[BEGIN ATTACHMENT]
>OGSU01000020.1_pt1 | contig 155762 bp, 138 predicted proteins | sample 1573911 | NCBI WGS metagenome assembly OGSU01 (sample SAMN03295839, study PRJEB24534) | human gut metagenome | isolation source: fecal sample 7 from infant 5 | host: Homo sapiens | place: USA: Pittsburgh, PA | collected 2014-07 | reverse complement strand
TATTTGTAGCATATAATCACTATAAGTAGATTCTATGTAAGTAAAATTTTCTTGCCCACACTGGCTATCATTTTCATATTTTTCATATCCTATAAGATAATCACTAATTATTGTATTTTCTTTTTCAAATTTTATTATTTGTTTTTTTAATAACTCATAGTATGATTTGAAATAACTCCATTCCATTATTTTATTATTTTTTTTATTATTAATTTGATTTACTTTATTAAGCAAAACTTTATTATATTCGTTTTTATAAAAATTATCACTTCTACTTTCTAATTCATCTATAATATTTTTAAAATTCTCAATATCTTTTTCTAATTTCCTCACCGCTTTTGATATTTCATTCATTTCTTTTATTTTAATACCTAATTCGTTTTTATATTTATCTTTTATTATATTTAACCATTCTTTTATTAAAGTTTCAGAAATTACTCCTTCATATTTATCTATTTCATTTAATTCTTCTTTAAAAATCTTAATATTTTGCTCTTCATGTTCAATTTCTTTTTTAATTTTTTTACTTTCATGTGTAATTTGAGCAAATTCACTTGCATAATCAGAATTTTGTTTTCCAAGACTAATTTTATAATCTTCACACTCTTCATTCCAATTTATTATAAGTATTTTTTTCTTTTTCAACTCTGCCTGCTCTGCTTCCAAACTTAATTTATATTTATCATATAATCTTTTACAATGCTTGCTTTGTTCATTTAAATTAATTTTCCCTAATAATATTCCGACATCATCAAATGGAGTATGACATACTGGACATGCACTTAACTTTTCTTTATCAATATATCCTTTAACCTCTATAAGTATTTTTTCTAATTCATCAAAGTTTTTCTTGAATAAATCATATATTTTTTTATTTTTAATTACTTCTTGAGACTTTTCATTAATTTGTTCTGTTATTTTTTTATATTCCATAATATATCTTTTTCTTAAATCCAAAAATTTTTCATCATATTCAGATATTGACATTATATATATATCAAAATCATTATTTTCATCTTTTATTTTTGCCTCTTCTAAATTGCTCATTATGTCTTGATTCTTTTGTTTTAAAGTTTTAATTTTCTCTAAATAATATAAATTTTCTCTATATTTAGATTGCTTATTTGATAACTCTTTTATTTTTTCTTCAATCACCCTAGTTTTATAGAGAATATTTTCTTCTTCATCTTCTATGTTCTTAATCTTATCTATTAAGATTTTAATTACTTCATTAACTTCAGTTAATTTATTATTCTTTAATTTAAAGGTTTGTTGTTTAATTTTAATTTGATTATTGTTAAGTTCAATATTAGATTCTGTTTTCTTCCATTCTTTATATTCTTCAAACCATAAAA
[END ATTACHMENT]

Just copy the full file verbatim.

>OGSU01000020.1_pt1 | contig 155762 bp, 138 predicted proteins | sample 1573911 | NCBI WGS metagenome assembly OGSU01 (sample SAMN03295839, study PRJEB24534) | human gut metagenome | isolation source: fecal sample 7 from infant 5 | host: Homo sapiens | place: USA: Pittsburgh, PA | collected 2014-07 | reverse complement strand
TATTTGTAGCATATAATCACTATAAGTAGATTCTATGTAAGTAAAATTTTCTTGCCCACACTGGCTATCATTTTCATATTTTTCATATCCTATAAGATAATCACTAATTATTGTATTTTCTTTTTCAAATTTTATTATTTGTTTTTTTAATAACTCATAGTATGATTTGAAATAACTCCATTCCATTATTTTATTATTTTTTTTATTATTAATTTGATTTACTTTATTAAGCAAAACTTTATTATATTCGTTTTTATAAAAATTATCACTTCTACTTTCTAATTCATCTATAATATTTTTAAAATTCTCAATATCTTTTTCTAATTTCCTCACCGCTTTTGATATTTCATTCATTTCTTTTATTTTAATACCTAATTCGTTTTTATATTTATCTTTTATTATATTTAACCATTCTTTTATTAAAGTTTCAGAAATTACTCCTTCATATTTATCTATTTCATTTAATTCTTCTTTAAAAATCTTAATATTTTGCTCTTCATGTTCAATTTCTTTTTTAATTTTTTTACTTTCATGTGTAATTTGAGCAAATTCACTTGCATAATCAGAATTTTGTTTTCCAAGACTAATTTTATAATCTTCACACTCTTCATTCCAATTTATTATAAGTATTTTTTTCTTTTTCAACTCTGCCTGCTCTGCTTCCAAACTTAATTTATATTTATCATATAATCTTTTACAATGCTTGCTTTGTTCATTTAAATTAATTTTCCCTAATAATATTCCGACATCATCAAATGGAGTATGACATACTGGACATGCACTTAACTTTTCTTTATCAATATATCCTTTAACCTCTATAAGTATTTTTTCTAATTCATCAAAGTTTTTCTTGAATAAATCATATATTTTTTTATTTTTAATTACTTCTTGAGACTTTTCATTAATTTGTTCTGTTATTTTTTTATATTCCATAATATATCTTTTTCTTAAATCCAAAAATTTTTCATCATATTCAGATATTGACATTATATATATATCAAAATCATTATTTTCATCTTTTATTTTTGCCTCTTCTAAATTGCTCATTATGTCTTGATTCTTTTGTTTTAAAGTTTTAATTTTCTCTAAATAATATAAATTTTCTCTATATTTAGATTGCTTATTTGATAACTCTTTTATTTTTTCTTCAATCACCCTAGTTTTATAGAGAATATTTTCTTCTTCATCTTCTATGTTCTTAATCTTATCTATTAAGATTTTAATTACTTCATTAACTTCAGTTAATTTATTATTCTTTAATTTAAAGGTTTGTTGTTTAATTTTAATTTGATTATTGTTAAGTTCAATATTAGATTCTGTTTTCTTCCATTCTTTATATTCTTCAAACCATAAAA